Thursday, May 31, 2018

Best Shows of 2017-18 — Part One

First, a quick announcement: This may be the last year I'll be doing this sort of season-ending post, at least in this format. The reason is that I'm taking a step back in general (not that I've been doing that much of it to begin with lately) from writing pop culture commentary. As much as I genuinely love doing it, I've come to the conclusion that I prefer to spend the limited free time I have (thanks, capitalism) watching more things instead of writing about them, especially since said I don't really see any way said writing leads me to a sustainable living.

It's entirely possible this feeling won't last, and I could end up right back here next year doing more of the same. If not I'm sure I'll do an abridged version of it of some kind on Twitter. As for movie writing, I'm sure I'll still occasionally have things to say on Letterboxd about particular films, and I do plan on continuing my annual horror movie marathons over there in some shape or form, too.

I'm not calling this the end of the blog or anything, because I truly don't know. But that's where things are going at the moment. So thanks to everyone who's read stuff over the years—especially you, Jose, if you happen to be reading this. Your comments on a lot of my early writing meant the world to me.

Read on for part one (with mild spoilers... next week's top five may have a few somewhat more significant ones) after the jump:

Not really a super inspiring group of honorable mentions this year, so I'm mostly skipping that. Steven Universe and Adventure Time were probably No. 11 and 12 in that order, followed by the latest season of LeBron James Doing Amazing Basketball Things. Other than that, nothing else I saw was even close to making the cut. (Cue the obligatory disclaimer: This did not include the likes of Barry, Vida, Westworld, The Magicians, The Expanse, and Counterpart, all of which I know have their champions and would like to get to at some point.)

Anyway, on to the main event:

10. Black Mirror

After an initial Netflix season that was significantly more uneven than the show's previous output, Black Mirror's second six-episode excursion on the streaming service proved far stronger across the board. Outside of the tepid unintentional self-parody of "Crocodile," even the weaker episodes this year at least had something to recommend, be it great acting or a memorable late twist. Still, a Black Mirror season is ultimately defined by its highs, and this season offers plenty. "USS Callister" has been seen by most as one the show's defining hours to date, and I won't put up much of a fight there; it's a thrilling, tense escape saga that sees Charlie Brooker continuing to explore the broader tonal palette "San Junipero" hinted at last year. "Hang the DJ," Brooker's tech-infused spin on the rom-com, is also a less somber affair than usual, though there's also a slight edge to its otherwise playful tone that's highly agreeable. And last but certainly not least there's "Metalhead," an hour that has a been among the show's most divisive but one that I've already raved about as one of the single scariest hours of TV I've ever seen. Granted, the technological concepts may no longer be as fresh; just about every episode this season borrows in some way from previous installments. But as long as the show is still twisting those concepts into the kinds of varied, satisfying genre configurations it did this year (i.e. delivering more "Callisters" than "Crocodiles"), who's complaining?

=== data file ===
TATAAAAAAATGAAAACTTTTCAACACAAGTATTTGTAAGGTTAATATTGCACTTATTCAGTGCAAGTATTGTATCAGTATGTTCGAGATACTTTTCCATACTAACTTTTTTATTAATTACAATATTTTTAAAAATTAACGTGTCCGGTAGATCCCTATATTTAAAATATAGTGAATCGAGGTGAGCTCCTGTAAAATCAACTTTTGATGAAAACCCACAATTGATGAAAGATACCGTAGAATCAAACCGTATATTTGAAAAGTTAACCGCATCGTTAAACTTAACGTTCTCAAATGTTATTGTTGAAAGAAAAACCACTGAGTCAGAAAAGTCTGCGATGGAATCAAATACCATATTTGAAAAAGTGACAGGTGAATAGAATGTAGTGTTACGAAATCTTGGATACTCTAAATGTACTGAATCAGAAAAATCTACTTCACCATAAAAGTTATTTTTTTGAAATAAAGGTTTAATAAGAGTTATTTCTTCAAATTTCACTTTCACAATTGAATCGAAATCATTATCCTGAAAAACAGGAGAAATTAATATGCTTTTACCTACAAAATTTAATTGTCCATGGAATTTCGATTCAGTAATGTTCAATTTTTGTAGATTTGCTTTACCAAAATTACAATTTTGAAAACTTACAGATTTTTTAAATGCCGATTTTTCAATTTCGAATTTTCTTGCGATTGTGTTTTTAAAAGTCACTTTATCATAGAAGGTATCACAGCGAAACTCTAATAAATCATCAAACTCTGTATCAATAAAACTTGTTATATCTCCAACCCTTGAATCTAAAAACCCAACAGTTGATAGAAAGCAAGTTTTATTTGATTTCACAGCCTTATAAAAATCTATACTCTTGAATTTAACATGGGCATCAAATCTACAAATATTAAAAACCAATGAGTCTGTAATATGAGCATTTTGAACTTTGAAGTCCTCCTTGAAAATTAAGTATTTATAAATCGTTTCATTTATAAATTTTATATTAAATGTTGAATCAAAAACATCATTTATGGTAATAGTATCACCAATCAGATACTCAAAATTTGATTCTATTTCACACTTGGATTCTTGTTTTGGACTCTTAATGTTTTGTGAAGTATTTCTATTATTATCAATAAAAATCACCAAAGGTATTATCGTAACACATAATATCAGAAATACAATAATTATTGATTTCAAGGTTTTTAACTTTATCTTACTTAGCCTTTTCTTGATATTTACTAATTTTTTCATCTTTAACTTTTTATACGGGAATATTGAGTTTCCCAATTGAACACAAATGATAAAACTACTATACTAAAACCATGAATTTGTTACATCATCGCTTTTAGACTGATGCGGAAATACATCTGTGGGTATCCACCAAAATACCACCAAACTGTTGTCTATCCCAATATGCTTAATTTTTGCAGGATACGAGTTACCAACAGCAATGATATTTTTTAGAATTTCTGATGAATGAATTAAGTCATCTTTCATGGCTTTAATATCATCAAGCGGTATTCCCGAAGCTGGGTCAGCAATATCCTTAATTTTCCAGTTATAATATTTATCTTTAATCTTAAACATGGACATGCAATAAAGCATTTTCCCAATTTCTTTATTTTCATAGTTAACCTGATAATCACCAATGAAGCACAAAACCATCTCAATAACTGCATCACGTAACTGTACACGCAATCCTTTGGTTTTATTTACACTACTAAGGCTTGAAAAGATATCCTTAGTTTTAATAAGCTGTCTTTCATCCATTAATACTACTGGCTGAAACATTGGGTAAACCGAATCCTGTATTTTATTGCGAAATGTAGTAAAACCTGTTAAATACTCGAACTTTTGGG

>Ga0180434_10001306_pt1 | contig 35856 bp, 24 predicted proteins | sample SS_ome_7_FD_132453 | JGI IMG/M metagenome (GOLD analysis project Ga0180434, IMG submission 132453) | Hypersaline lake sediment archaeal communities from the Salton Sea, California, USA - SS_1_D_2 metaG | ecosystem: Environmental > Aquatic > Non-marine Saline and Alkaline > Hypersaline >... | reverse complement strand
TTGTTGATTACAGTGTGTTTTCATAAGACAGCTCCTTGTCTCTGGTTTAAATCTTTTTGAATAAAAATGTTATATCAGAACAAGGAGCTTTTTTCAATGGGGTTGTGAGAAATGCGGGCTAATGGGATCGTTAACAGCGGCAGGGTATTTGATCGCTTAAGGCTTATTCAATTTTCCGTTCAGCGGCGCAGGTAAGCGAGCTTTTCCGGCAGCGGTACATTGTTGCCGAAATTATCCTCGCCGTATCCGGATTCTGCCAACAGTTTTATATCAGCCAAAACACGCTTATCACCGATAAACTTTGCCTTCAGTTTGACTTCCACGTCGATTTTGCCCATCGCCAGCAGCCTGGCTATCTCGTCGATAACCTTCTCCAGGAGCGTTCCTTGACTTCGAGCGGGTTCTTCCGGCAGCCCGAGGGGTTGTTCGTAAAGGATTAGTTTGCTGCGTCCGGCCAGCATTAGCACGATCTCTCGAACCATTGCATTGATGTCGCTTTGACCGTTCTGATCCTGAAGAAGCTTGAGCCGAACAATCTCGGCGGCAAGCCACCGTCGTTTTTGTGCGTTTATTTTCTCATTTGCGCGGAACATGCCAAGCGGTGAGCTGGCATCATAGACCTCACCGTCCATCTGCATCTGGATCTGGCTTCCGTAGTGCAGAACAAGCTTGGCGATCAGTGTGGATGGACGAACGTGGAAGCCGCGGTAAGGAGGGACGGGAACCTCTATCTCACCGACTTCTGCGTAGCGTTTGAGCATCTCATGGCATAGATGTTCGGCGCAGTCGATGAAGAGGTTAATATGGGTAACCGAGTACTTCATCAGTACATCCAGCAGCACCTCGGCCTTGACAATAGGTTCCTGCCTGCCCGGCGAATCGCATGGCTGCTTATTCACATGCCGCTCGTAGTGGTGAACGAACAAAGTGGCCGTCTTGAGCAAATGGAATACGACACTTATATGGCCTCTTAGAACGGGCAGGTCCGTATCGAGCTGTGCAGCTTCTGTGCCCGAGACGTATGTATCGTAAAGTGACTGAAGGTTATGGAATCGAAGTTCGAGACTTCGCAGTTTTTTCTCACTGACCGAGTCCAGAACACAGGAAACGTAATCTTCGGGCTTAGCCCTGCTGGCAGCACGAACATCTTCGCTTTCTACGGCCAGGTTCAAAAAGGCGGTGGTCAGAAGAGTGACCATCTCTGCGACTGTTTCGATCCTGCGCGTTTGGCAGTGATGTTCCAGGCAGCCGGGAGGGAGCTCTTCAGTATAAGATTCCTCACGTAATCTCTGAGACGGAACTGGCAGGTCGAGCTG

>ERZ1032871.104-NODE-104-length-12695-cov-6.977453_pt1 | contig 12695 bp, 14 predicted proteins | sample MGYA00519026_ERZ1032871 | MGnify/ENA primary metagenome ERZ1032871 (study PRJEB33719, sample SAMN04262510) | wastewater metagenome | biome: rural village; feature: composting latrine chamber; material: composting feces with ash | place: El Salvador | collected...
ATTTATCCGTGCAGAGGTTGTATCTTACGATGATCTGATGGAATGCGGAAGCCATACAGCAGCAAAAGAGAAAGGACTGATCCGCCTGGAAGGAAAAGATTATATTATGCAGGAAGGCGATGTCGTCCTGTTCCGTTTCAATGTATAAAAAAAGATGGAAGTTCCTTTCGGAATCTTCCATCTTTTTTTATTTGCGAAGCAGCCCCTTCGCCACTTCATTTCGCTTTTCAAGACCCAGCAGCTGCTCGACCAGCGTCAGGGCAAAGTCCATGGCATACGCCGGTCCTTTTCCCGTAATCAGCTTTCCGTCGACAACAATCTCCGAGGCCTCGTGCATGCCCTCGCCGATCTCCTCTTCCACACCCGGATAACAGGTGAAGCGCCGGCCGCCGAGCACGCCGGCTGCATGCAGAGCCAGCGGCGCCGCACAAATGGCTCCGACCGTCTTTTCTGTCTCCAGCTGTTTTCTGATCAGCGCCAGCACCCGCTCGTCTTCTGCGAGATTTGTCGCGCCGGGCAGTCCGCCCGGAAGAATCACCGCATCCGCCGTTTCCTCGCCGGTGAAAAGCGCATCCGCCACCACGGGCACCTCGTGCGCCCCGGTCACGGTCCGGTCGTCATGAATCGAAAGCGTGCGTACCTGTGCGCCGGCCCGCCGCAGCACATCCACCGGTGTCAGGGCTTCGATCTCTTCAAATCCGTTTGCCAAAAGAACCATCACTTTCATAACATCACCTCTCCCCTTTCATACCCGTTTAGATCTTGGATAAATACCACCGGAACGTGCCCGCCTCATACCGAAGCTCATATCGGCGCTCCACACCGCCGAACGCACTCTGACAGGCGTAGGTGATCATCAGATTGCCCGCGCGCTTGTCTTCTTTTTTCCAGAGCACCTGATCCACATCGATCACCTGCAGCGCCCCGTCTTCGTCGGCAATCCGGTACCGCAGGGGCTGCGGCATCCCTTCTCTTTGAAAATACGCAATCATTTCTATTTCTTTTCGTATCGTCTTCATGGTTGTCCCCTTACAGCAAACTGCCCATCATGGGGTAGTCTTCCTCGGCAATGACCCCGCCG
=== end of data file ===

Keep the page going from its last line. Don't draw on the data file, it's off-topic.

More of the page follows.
9. Jane the Virgin 

Yay, Jane the Virgin is great again! After an long stretch where the show seemed to be running on fumes (to the point where I did consider abandoning it at one point), season four represents the continued righting of the ship that began with the time jump in the middle of the third season. That moment was the show finally deciding to start taking chances again, and it also served as a jolt of narrative energy, giving every character and storyline a renewed spark that continued for the entirety of this year. There were still a few problems (Rafael's brief turn to the dark side early in the season was a mess, for instance), but on the whole this is the best full season of JtV since its first. Both the comedy and drama landed more consistently than they have in ages, characters who'd begun to grate on me became mostly lovable again, and the characters who I still liked even during the weaker stretches (OK, mostly just Petra) got some of their best moments in the history of the series. The final handful of episodes in particular achieve the sort of harmony between the many different storytelling modes and tones of Jane the Virgin—serious, funny, grounded, soapy, etc.—that it has only infrequently managed to sustain for an extended period following that initial, near-perfect season. Here's hoping whatever endgame Jennie Snyder Urman has in mind for next year is equally good, because it's been an absolute joy to fall back in love recently.